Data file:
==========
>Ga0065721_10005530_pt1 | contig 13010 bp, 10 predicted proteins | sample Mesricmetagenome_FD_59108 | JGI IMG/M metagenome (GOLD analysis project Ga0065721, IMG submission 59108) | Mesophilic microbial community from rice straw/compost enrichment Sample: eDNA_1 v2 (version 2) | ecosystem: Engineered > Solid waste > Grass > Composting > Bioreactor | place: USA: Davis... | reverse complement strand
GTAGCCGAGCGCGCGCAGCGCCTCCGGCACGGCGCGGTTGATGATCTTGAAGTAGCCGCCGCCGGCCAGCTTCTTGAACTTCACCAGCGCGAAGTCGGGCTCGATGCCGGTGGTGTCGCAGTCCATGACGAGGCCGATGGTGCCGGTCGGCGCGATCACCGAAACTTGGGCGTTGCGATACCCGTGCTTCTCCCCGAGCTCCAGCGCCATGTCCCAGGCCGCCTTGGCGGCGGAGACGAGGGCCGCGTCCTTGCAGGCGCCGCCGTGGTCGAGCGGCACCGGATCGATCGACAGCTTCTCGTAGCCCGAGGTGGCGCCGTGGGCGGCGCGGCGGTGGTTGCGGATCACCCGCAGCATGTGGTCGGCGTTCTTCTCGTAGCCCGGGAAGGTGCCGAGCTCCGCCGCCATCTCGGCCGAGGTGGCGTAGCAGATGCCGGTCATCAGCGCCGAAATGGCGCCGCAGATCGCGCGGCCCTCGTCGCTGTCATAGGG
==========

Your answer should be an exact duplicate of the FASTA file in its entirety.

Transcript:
>Ga0065721_10005530_pt1 | contig 13010 bp, 10 predicted proteins | sample Mesricmetagenome_FD_59108 | JGI IMG/M metagenome (GOLD analysis project Ga0065721, IMG submission 59108) | Mesophilic microbial community from rice straw/compost enrichment Sample: eDNA_1 v2 (version 2) | ecosystem: Engineered > Solid waste > Grass > Composting > Bioreactor | place: USA: Davis... | reverse complement strand
GTAGCCGAGCGCGCGCAGCGCCTCCGGCACGGCGCGGTTGATGATCTTGAAGTAGCCGCCGCCGGCCAGCTTCTTGAACTTCACCAGCGCGAAGTCGGGCTCGATGCCGGTGGTGTCGCAGTCCATGACGAGGCCGATGGTGCCGGTCGGCGCGATCACCGAAACTTGGGCGTTGCGATACCCGTGCTTCTCCCCGAGCTCCAGCGCCATGTCCCAGGCCGCCTTGGCGGCGGAGACGAGGGCCGCGTCCTTGCAGGCGCCGCCGTGGTCGAGCGGCACCGGATCGATCGACAGCTTCTCGTAGCCCGAGGTGGCGCCGTGGGCGGCGCGGCGGTGGTTGCGGATCACCCGCAGCATGTGGTCGGCGTTCTTCTCGTAGCCCGGGAAGGTGCCGAGCTCCGCCGCCATCTCGGCCGAGGTGGCGTAGCAGATGCCGGTCATCAGCGCCGAAATGGCGCCGCAGATCGCGCGGCCCTCGTCGCTGTCATAGGG